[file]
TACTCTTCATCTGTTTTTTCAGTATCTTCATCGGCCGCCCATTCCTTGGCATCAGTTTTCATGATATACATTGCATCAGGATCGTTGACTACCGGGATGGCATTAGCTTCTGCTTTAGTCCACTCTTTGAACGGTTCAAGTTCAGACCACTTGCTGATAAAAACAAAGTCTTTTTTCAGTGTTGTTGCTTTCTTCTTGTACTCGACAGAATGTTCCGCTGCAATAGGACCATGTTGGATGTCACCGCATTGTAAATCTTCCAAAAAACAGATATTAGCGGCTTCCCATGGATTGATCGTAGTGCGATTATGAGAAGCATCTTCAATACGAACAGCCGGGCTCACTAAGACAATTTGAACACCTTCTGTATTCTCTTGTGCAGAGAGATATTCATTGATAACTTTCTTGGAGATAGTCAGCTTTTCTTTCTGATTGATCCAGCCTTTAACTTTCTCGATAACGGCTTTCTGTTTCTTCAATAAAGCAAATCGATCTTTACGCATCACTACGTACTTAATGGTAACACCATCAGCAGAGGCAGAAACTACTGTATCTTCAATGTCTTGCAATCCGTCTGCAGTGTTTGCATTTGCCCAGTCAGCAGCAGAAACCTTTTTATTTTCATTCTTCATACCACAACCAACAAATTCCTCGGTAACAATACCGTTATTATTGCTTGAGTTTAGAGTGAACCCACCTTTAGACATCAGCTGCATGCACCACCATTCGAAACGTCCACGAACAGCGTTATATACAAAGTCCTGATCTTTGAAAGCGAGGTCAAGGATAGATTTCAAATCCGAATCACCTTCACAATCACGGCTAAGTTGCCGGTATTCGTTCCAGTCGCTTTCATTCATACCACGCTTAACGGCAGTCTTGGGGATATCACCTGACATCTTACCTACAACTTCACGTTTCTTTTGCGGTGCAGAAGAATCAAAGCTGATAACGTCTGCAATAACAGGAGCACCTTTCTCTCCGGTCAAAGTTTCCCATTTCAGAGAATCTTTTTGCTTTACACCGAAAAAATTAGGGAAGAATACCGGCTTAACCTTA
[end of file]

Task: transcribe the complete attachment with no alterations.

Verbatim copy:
TACTCTTCATCTGTTTTTTCAGTATCTTCATCGGCCGCCCATTCCTTGGCATCAGTTTTCATGATATACATTGCATCAGGATCGTTGACTACCGGGATGGCATTAGCTTCTGCTTTAGTCCACTCTTTGAACGGTTCAAGTTCAGACCACTTGCTGATAAAAACAAAGTCTTTTTTCAGTGTTGTTGCTTTCTTCTTGTACTCGACAGAATGTTCCGCTGCAATAGGACCATGTTGGATGTCACCGCATTGTAAATCTTCCAAAAAACAGATATTAGCGGCTTCCCATGGATTGATCGTAGTGCGATTATGAGAAGCATCTTCAATACGAACAGCCGGGCTCACTAAGACAATTTGAACACCTTCTGTATTCTCTTGTGCAGAGAGATATTCATTGATAACTTTCTTGGAGATAGTCAGCTTTTCTTTCTGATTGATCCAGCCTTTAACTTTCTCGATAACGGCTTTCTGTTTCTTCAATAAAGCAAATCGATCTTTACGCATCACTACGTACTTAATGGTAACACCATCAGCAGAGGCAGAAACTACTGTATCTTCAATGTCTTGCAATCCGTCTGCAGTGTTTGCATTTGCCCAGTCAGCAGCAGAAACCTTTTTATTTTCATTCTTCATACCACAACCAACAAATTCCTCGGTAACAATACCGTTATTATTGCTTGAGTTTAGAGTGAACCCACCTTTAGACATCAGCTGCATGCACCACCATTCGAAACGTCCACGAACAGCGTTATATACAAAGTCCTGATCTTTGAAAGCGAGGTCAAGGATAGATTTCAAATCCGAATCACCTTCACAATCACGGCTAAGTTGCCGGTATTCGTTCCAGTCGCTTTCATTCATACCACGCTTAACGGCAGTCTTGGGGATATCACCTGACATCTTACCTACAACTTCACGTTTCTTTTGCGGTGCAGAAGAATCAAAGCTGATAACGTCTGCAATAACAGGAGCACCTTTCTCTCCGGTCAAAGTTTCCCATTTCAGAGAATCTTTTTGCTTTACACCGAAAAAATTAGGGAAGAATACCGGCTTAACCTTA